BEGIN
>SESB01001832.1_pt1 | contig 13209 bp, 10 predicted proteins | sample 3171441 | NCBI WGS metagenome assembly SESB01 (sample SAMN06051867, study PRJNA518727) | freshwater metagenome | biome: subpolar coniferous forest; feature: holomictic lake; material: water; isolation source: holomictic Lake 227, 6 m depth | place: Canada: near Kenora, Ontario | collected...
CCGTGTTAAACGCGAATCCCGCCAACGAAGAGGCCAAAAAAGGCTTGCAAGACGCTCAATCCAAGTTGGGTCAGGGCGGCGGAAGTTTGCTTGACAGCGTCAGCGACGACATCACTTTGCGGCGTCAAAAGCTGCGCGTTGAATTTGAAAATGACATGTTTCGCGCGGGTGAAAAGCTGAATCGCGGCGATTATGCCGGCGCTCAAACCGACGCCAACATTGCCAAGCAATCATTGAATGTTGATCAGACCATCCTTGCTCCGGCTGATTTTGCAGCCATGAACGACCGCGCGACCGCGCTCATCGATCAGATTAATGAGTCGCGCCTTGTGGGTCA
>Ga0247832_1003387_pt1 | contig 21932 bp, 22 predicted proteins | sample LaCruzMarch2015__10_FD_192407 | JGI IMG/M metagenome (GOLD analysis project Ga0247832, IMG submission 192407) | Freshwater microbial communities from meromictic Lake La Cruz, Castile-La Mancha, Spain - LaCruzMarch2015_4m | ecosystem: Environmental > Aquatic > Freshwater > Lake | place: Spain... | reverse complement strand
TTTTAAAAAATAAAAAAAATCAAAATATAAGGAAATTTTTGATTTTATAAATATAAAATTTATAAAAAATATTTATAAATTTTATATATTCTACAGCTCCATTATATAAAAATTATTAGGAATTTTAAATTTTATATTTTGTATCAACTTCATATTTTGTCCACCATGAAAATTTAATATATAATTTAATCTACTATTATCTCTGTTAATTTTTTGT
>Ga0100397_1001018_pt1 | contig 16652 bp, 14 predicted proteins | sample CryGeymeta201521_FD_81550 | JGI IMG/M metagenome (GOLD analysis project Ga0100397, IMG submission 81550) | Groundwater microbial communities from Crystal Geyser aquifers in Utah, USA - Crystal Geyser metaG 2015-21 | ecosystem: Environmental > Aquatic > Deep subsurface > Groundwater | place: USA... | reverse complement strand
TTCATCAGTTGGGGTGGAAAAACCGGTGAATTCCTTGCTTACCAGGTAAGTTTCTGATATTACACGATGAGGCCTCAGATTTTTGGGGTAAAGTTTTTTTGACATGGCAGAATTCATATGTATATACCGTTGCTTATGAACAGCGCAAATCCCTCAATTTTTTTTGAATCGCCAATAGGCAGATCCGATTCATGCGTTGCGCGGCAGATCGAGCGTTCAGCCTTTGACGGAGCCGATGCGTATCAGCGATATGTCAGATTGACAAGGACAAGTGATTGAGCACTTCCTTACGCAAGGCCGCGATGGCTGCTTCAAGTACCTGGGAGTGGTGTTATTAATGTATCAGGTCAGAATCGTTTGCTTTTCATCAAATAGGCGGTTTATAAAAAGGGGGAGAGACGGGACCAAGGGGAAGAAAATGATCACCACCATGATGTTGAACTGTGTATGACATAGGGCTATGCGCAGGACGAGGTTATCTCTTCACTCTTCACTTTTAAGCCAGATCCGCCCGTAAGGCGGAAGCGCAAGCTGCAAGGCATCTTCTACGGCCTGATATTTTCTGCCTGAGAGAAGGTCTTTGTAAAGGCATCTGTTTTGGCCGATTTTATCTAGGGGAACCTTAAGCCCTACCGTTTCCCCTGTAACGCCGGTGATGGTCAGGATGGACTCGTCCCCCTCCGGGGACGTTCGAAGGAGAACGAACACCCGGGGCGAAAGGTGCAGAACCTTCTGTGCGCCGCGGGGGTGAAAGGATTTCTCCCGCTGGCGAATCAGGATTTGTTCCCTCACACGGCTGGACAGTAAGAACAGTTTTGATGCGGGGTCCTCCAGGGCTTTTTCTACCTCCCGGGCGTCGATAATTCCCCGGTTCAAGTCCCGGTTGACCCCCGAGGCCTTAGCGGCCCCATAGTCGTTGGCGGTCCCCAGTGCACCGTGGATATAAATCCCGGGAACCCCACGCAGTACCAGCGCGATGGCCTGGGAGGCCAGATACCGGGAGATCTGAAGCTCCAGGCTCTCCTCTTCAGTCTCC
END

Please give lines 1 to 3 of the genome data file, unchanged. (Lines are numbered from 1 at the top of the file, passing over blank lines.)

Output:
>SESB01001832.1_pt1 | contig 13209 bp, 10 predicted proteins | sample 3171441 | NCBI WGS metagenome assembly SESB01 (sample SAMN06051867, study PRJNA518727) | freshwater metagenome | biome: subpolar coniferous forest; feature: holomictic lake; material: water; isolation source: holomictic Lake 227, 6 m depth | place: Canada: near Kenora, Ontario | collected...
CCGTGTTAAACGCGAATCCCGCCAACGAAGAGGCCAAAAAAGGCTTGCAAGACGCTCAATCCAAGTTGGGTCAGGGCGGCGGAAGTTTGCTTGACAGCGTCAGCGACGACATCACTTTGCGGCGTCAAAAGCTGCGCGTTGAATTTGAAAATGACATGTTTCGCGCGGGTGAAAAGCTGAATCGCGGCGATTATGCCGGCGCTCAAACCGACGCCAACATTGCCAAGCAATCATTGAATGTTGATCAGACCATCCTTGCTCCGGCTGATTTTGCAGCCATGAACGACCGCGCGACCGCGCTCATCGATCAGATTAATGAGTCGCGCCTTGTGGGTCA
>Ga0247832_1003387_pt1 | contig 21932 bp, 22 predicted proteins | sample LaCruzMarch2015__10_FD_192407 | JGI IMG/M metagenome (GOLD analysis project Ga0247832, IMG submission 192407) | Freshwater microbial communities from meromictic Lake La Cruz, Castile-La Mancha, Spain - LaCruzMarch2015_4m | ecosystem: Environmental > Aquatic > Freshwater > Lake | place: Spain... | reverse complement strand